Memories of putts missed, and of 2 aces I miss dearly


The Kickoff

April 04, 2006|By PAUL MCMULLEN

Opening Day marks the unofficial start of spring.

For some of us, Thursday and the first round of the Masters holds similar appeal.

This year, both events evoke other sentiments about the changing of the seasons.

There was a tribute to the late Elrod Hendricks at Camden Yards yesterday. Two monumental anniversaries at Augusta National Golf Club have me recalling other absent men, one a friend, the other my father.

This is the 10th anniversary of Greg Norman's collapse at the 1996 Masters, golf's greatest train wreck ever. No one before or since has blown a six-stroke lead after three rounds in a major.

Instead of watching on CBS, I observed a sagging Norman and a surging Nick Faldo through binoculars. If the 1996 Masters is the only one I ever cover, at least I got a good one. There has rarely been a news conference opening statement as blunt as Norman's "Well, I played like ----," but comments from earlier that day remain just as vivid.

John Eisenberg had rented a two-bedroom house less than a mile from Magnolia Lane. A few days before we headed south, John said that a fellow Sun staffer would be bunking in the living room.

Whether his affiliation was the News-Post, News American, Evening Sun or Sun, John Steadman always had a credential to the Masters. He was in his late 60s and did not deserve a couch, but was too polite to complain about sleeping arrangements, even to a rookie like me.

Norman and Faldo didn't tee off in the fourth round until nearly 3 p.m., which made for a leisurely Easter Sunday morning. We had completed our morning jogs and were eating breakfast when I asked about the origin of the John F. Steadman Fire Station at the corner of Eutaw and Lombard.

Eisenberg and I got an hour's history lesson on Baltimore and Steadman's father, who had a distinguished and gallant rise up the ranks of the city fire department but succumbed to a heart attack in March 1940, before John reached his teenage years.

It is painful to relive Norman's fold, but at least Augusta National is celebrating a more embraceable 20th anniversary. Has golf ever produced a better day than the final round of the 1986 Masters? It was the last time the brothers McMullen watched that rite of spring with our father and the first time he openly cheered for Jack Nicklaus.

The Colonel - his rank at retirement from the Army - may have been even more stubborn of a traditionalist than Steadman. Both had their hearts broken by the NFL, but while John continued his Super Bowl streak after the Colts left in 1984, it was never the same for my father after the NFL-AFL merger.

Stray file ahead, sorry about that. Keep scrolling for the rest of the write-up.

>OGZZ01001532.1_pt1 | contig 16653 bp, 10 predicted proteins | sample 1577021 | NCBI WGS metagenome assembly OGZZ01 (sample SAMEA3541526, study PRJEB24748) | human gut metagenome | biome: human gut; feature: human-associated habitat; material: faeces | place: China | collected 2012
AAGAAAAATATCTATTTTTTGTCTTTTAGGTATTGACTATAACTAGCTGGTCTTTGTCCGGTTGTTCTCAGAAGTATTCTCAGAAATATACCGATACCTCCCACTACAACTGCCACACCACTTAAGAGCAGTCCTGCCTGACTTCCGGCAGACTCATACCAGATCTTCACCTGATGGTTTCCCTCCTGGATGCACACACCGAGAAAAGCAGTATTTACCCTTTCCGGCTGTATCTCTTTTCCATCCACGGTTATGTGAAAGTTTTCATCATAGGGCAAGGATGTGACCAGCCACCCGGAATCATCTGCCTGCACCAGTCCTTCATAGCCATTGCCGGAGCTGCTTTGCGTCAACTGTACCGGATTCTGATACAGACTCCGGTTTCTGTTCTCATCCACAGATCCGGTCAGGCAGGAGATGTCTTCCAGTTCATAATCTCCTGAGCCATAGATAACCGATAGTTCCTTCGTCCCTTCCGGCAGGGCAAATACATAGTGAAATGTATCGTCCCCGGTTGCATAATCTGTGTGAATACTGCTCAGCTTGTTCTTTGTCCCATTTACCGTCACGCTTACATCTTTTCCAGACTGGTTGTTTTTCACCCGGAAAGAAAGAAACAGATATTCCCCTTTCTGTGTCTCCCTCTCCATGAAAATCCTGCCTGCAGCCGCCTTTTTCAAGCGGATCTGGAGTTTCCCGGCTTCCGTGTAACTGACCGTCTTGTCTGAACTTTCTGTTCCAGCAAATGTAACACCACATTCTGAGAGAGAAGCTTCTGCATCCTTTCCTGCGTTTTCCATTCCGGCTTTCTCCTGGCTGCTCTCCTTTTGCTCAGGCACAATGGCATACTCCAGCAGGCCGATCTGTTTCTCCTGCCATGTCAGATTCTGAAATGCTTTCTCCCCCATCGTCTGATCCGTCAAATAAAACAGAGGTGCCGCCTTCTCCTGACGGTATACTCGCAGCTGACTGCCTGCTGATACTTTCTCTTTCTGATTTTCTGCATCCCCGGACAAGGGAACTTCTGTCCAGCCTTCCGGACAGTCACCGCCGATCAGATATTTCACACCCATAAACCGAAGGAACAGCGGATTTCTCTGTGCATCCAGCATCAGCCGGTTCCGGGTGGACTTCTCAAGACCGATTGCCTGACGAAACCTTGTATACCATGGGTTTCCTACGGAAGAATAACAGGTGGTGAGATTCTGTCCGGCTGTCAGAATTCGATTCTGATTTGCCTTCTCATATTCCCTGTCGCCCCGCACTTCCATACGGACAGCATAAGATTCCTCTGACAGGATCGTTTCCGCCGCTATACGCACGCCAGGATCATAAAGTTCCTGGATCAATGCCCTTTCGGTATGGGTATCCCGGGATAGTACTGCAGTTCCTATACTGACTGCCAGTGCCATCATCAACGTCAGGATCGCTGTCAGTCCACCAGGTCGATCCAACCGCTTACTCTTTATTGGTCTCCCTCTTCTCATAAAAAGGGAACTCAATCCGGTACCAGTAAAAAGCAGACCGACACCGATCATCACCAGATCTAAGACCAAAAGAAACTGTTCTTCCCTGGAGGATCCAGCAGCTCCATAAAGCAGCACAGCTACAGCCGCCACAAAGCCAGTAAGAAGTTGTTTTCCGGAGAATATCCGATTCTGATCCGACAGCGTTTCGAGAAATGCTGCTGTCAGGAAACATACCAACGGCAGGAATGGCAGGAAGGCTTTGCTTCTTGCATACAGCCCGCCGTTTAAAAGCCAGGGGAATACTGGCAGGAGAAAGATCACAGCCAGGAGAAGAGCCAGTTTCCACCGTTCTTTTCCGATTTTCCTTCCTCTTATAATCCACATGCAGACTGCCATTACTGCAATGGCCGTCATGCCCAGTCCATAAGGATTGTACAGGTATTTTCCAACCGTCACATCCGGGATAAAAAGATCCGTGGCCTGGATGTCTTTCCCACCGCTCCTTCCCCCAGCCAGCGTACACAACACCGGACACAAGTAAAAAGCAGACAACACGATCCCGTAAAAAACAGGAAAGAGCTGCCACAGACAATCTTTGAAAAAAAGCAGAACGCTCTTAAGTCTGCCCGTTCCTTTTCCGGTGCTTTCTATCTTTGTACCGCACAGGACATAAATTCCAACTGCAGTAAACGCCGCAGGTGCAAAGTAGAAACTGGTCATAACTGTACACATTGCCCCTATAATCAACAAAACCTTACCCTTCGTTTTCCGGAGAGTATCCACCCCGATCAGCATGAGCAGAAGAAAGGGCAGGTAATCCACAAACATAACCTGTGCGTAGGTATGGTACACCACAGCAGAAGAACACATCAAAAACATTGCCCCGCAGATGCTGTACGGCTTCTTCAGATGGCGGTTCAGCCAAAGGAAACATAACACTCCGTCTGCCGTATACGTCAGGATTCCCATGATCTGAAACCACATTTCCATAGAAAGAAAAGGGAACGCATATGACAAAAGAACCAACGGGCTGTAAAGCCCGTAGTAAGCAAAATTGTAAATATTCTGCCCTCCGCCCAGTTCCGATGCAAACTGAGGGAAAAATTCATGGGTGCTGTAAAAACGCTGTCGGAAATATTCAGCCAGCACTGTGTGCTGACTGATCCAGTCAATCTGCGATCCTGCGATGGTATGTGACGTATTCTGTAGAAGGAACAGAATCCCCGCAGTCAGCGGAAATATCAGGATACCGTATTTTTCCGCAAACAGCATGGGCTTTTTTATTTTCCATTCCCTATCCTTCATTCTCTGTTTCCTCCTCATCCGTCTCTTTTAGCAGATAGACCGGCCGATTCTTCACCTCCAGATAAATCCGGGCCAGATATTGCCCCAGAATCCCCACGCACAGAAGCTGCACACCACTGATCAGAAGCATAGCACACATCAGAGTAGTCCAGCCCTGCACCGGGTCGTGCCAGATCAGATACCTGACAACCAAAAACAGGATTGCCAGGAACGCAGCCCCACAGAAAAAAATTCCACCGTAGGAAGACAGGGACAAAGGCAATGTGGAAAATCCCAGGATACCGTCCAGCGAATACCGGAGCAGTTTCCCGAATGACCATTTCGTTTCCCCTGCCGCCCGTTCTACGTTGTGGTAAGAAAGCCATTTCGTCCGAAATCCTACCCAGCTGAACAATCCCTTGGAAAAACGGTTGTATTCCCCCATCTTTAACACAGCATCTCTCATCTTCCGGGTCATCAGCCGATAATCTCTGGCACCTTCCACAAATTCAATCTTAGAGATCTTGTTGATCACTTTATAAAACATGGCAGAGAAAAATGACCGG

Baltimore was one of the three franchises from the NFL of 1969 that moved to the AFC in 1970, trading rivalries with Green Bay and Chicago for ones with Miami and New England. On Jan. 3, 1971, my father stunned our house when he announced that he would not go to that day's AFC title game against Oakland at Memorial Stadium.

He had been a Colts season-ticket holder since the 1940s, when they played in the All-America Football Conference. He was 50, younger than I am now, and never spent another cent on the NFL.

Golf became his sporting passion. My father was in the generation that had picked up the game in the 1950s. He rooted for Arnold Palmer, who had daring and flair, who won the Masters four times in seven tries between 1958 and '64, and who was from Western Pennsylvania to boot.

By 1986, Arnie's Army had little to cheer, and Nicklaus was 11 years removed from his fifth green jacket. He began the Masters with a 74, and was among seven men tied for ninth place after three rounds. On Sunday, as an old Bear charged up the leader board with a 65, my father straightened his recliner and watched from the edge of his seat.

Nicklaus, 46, beat Norman and Tom Kite by a stroke to become the oldest major champion ever. It was the last time he beat the world's best players.

Weakened by cancer, my father played a few times that summer. He died three weeks before the 1987 Masters. Steadman passed away on New Year's Day in 2001, four weeks before the Ravens won their Super Bowl.

Later this week, I'll join friends for the poor man's Myrtle Beach, 36 holes in one day at two of the area's better munis. When I'm as shaky as Greg Norman on a Sunday afternoon at Augusta, I will think of Steady and the Colonel, and smile.

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